Job seekers today can pick and choose from a variety of roles, but what happens when they need to turn them down?
Knowing how to tactfully reject job offers amid the great job boom is a skill needed in today’s busy market.
An employer who offers you a job you don’t want now, could offer you one you do want in the future.
What to say
A timely and formal response shows professionalism, said Kirsty Anne Ferguson, SEEK spokesperson, interview coach and founder of Interview Chix.
She said it also helps to provide an honest reason for saying no.
“I like candidates to decline the role formally, adding a genuine reason (if you feel you can) will also be appreciated by the employer as they strive to improve,” she explained.
“Vague or generic explanations such as, ‘the other role was a better fit’ or ‘it was a better package’, are often offered but don’t really mean anything.
“Be straightforward and genuine.”
What not to say
It’s important to avoid burning your bridges.
Word travels fast in industry circles, when you turn down a job offer you want to do so respectfully.
All communications are on record.
Recruiters will always have your email address and previous correspondence, so it’s vital you are professional and honest.
Steer clear of criticising the team or the organisation because it’s just not the place of the job seeker.
And rather than saying, ‘I received a better offer’, Ms Ferguson advises using specific, rather than general feedback so you don’t sound dishonest.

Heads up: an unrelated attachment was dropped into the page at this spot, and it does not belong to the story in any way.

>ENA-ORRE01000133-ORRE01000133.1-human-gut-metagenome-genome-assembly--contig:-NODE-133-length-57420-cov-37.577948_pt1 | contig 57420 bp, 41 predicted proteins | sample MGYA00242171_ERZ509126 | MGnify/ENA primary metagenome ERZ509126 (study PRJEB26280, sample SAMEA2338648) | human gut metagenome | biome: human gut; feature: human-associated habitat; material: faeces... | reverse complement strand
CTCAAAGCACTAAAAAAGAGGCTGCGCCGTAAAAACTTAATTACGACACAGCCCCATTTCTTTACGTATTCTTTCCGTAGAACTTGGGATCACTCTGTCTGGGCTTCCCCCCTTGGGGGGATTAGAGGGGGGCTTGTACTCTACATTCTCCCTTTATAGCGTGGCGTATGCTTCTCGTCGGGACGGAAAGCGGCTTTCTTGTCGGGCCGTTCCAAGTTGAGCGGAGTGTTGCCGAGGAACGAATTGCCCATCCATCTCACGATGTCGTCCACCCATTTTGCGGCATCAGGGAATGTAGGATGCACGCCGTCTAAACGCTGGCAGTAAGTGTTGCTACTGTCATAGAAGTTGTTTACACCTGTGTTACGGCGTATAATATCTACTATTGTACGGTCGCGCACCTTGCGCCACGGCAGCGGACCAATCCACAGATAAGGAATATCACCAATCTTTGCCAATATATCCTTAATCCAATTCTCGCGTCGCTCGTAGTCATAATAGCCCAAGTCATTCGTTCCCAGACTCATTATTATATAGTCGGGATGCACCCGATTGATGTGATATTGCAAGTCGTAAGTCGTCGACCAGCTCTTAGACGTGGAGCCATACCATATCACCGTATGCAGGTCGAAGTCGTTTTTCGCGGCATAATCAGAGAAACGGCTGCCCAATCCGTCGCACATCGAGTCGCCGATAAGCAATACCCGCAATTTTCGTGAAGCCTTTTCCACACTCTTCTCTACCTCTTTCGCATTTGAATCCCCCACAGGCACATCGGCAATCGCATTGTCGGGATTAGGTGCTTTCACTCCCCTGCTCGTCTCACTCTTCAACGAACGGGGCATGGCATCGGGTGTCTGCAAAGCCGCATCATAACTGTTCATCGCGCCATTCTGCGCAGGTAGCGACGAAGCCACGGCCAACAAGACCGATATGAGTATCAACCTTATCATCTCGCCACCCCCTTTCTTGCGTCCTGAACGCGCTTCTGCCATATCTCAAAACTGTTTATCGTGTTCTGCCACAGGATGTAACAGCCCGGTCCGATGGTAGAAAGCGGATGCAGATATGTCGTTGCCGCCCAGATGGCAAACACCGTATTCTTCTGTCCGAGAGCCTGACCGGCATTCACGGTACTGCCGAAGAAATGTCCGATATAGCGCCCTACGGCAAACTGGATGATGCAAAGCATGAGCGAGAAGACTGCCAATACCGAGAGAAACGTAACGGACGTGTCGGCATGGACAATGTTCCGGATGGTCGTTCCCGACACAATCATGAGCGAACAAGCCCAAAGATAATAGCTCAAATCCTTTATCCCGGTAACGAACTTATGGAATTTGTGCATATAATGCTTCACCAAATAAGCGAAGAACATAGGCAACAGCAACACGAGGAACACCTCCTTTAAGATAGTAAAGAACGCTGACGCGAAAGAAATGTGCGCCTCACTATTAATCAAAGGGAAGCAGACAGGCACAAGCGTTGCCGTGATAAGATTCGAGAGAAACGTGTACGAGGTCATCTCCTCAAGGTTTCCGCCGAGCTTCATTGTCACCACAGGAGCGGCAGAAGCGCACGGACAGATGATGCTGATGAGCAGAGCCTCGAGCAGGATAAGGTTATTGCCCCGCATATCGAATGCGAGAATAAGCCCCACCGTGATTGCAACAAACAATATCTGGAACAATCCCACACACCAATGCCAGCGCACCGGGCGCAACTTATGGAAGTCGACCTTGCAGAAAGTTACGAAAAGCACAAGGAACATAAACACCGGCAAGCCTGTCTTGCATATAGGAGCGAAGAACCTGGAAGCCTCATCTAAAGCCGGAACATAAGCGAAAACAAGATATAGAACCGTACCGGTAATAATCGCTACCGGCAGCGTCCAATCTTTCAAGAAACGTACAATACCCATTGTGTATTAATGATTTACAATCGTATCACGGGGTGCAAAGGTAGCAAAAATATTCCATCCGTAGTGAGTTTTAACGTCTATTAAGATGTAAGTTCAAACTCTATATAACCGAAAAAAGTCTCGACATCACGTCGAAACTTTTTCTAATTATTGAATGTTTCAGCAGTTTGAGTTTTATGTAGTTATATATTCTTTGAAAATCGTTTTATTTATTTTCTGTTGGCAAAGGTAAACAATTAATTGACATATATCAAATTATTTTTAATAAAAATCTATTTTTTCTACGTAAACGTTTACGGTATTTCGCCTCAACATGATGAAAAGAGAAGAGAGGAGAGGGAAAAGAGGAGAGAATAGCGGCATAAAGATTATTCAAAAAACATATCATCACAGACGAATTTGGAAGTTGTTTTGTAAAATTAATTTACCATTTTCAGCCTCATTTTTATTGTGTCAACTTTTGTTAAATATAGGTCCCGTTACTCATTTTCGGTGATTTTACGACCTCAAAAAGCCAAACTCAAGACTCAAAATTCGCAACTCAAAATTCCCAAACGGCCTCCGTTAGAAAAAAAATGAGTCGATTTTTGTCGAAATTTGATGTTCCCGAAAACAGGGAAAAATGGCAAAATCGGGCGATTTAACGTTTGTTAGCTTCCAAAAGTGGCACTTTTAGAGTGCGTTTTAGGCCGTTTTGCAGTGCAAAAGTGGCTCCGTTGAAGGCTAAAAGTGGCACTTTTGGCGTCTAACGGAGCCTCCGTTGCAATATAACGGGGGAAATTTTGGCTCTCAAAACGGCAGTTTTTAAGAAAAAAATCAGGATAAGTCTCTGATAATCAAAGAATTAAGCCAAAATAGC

She also recommends not using generic explainers, such as ‘the salary was not competitive’.
“Whilst salary is always important, it is usually not the only reason a job seeker accepts or declines an offer,” Ms Ferguson said.
“A remuneration package is made up of monetary and non-monetary parts, so focusing on salary alone is a slippery slope that singles this out as your sole motivation.”
Keep the door open
Networking is all about good communication, honesty and integrity.
So it pays to always be polite when knocking back a job offer.
Ms Ferguson’s advice is to:
- Show your appreciation for the offer (‘I feel privileged that you see me as part of your team, even if, in this instance, I have decided not to progress’)
- Reinforce what you liked about the culture or values (‘The vision you have for this role and its contribution to your business was extremely interesting’)
- Indicate a willingness to be open to future offers (‘There are areas where I see I may be able to contribute to your organisation in the future and would like to stay in touch’).